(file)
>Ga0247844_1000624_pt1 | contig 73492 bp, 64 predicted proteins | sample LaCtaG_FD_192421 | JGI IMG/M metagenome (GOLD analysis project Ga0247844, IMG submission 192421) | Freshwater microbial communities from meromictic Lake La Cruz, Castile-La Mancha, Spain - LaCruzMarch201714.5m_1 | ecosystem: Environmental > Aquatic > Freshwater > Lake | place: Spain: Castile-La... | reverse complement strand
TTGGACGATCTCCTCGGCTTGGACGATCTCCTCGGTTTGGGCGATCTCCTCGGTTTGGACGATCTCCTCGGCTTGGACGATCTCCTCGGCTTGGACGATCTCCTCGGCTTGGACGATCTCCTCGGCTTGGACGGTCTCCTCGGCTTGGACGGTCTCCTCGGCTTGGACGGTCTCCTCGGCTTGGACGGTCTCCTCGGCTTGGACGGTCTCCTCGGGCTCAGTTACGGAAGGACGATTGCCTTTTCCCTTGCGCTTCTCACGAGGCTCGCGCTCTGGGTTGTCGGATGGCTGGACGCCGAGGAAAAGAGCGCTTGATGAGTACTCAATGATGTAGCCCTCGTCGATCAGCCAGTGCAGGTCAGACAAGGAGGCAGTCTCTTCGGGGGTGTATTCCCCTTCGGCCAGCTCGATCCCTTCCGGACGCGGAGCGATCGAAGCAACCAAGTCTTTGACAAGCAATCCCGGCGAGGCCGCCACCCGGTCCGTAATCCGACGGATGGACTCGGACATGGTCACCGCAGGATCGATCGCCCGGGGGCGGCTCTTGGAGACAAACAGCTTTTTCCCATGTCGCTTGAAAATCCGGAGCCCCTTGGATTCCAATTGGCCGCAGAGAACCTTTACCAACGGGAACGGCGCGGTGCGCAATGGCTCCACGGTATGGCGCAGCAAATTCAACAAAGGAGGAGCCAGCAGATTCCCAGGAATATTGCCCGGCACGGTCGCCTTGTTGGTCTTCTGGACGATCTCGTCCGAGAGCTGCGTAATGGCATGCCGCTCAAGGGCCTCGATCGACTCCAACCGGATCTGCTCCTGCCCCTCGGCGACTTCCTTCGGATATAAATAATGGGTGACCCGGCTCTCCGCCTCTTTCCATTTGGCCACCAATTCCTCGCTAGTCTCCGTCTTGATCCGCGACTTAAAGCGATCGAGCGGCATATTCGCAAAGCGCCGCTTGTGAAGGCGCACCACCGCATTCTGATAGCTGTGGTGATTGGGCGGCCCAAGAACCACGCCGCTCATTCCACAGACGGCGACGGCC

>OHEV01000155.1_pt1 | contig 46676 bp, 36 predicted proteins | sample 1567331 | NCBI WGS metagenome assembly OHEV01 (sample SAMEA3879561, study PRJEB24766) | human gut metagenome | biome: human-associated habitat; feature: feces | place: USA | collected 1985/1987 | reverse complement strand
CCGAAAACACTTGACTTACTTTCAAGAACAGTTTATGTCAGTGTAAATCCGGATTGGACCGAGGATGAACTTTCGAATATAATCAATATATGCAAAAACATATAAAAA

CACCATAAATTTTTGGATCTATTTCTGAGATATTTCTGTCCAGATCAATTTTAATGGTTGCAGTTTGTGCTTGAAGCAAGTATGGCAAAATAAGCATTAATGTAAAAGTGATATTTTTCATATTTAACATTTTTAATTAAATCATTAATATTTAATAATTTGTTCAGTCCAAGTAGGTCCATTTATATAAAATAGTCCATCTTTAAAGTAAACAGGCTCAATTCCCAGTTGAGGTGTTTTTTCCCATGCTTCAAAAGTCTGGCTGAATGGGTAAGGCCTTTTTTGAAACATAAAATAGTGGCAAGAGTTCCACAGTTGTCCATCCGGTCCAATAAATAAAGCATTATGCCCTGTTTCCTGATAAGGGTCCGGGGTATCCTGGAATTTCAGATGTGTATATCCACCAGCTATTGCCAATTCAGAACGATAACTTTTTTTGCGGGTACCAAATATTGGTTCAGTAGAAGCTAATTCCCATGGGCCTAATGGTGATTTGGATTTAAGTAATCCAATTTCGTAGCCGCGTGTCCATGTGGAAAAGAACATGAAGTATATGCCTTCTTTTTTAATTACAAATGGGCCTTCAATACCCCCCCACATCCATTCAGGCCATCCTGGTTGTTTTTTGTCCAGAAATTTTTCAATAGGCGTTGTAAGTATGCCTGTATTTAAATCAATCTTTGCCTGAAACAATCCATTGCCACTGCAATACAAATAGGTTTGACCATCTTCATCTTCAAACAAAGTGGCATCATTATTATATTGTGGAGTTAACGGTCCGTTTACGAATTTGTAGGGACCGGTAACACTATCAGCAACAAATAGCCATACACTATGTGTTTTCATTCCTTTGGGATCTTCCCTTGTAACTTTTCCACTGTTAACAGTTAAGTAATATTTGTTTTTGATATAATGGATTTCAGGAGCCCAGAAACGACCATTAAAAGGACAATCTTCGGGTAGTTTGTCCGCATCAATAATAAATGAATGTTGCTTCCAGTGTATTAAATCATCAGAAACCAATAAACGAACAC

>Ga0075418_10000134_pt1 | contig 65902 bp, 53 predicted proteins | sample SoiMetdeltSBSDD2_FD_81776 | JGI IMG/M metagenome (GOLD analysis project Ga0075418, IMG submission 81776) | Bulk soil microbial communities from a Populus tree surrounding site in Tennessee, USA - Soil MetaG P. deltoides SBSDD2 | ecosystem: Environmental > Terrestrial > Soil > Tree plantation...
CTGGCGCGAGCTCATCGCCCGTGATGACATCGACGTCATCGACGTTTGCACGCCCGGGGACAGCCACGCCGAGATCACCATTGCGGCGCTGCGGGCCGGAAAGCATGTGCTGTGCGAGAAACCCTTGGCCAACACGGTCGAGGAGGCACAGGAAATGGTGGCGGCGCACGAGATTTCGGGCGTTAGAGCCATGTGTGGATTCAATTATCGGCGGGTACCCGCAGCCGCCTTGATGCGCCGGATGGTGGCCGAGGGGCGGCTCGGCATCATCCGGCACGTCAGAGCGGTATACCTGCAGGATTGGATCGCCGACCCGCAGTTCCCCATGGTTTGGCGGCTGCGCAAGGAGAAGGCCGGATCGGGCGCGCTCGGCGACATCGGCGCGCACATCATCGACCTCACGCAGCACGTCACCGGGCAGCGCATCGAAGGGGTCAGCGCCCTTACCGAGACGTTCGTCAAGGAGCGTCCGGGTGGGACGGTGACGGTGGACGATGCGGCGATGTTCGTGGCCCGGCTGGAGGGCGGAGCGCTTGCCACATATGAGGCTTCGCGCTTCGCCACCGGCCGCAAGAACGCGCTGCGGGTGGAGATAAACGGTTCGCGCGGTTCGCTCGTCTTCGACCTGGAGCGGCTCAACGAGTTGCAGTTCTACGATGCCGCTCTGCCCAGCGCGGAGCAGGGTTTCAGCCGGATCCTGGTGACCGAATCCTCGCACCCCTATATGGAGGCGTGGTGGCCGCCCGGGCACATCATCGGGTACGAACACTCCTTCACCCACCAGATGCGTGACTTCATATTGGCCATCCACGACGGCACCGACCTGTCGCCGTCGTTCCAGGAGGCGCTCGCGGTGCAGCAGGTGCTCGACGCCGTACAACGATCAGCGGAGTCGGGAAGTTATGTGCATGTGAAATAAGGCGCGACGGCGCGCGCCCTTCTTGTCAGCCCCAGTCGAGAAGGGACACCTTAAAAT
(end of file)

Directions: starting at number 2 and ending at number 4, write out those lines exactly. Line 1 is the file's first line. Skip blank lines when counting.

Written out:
TTGGACGATCTCCTCGGCTTGGACGATCTCCTCGGTTTGGGCGATCTCCTCGGTTTGGACGATCTCCTCGGCTTGGACGATCTCCTCGGCTTGGACGATCTCCTCGGCTTGGACGATCTCCTCGGCTTGGACGGTCTCCTCGGCTTGGACGGTCTCCTCGGCTTGGACGGTCTCCTCGGCTTGGACGGTCTCCTCGGCTTGGACGGTCTCCTCGGGCTCAGTTACGGAAGGACGATTGCCTTTTCCCTTGCGCTTCTCACGAGGCTCGCGCTCTGGGTTGTCGGATGGCTGGACGCCGAGGAAAAGAGCGCTTGATGAGTACTCAATGATGTAGCCCTCGTCGATCAGCCAGTGCAGGTCAGACAAGGAGGCAGTCTCTTCGGGGGTGTATTCCCCTTCGGCCAGCTCGATCCCTTCCGGACGCGGAGCGATCGAAGCAACCAAGTCTTTGACAAGCAATCCCGGCGAGGCCGCCACCCGGTCCGTAATCCGACGGATGGACTCGGACATGGTCACCGCAGGATCGATCGCCCGGGGGCGGCTCTTGGAGACAAACAGCTTTTTCCCATGTCGCTTGAAAATCCGGAGCCCCTTGGATTCCAATTGGCCGCAGAGAACCTTTACCAACGGGAACGGCGCGGTGCGCAATGGCTCCACGGTATGGCGCAGCAAATTCAACAAAGGAGGAGCCAGCAGATTCCCAGGAATATTGCCCGGCACGGTCGCCTTGTTGGTCTTCTGGACGATCTCGTCCGAGAGCTGCGTAATGGCATGCCGCTCAAGGGCCTCGATCGACTCCAACCGGATCTGCTCCTGCCCCTCGGCGACTTCCTTCGGATATAAATAATGGGTGACCCGGCTCTCCGCCTCTTTCCATTTGGCCACCAATTCCTCGCTAGTCTCCGTCTTGATCCGCGACTTAAAGCGATCGAGCGGCATATTCGCAAAGCGCCGCTTGTGAAGGCGCACCACCGCATTCTGATAGCTGTGGTGATTGGGCGGCCCAAGAACCACGCCGCTCATTCCACAGACGGCGACGGCC

>OHEV01000155.1_pt1 | contig 46676 bp, 36 predicted proteins | sample 1567331 | NCBI WGS metagenome assembly OHEV01 (sample SAMEA3879561, study PRJEB24766) | human gut metagenome | biome: human-associated habitat; feature: feces | place: USA | collected 1985/1987 | reverse complement strand
CCGAAAACACTTGACTTACTTTCAAGAACAGTTTATGTCAGTGTAAATCCGGATTGGACCGAGGATGAACTTTCGAATATAATCAATATATGCAAAAACATATAAAAA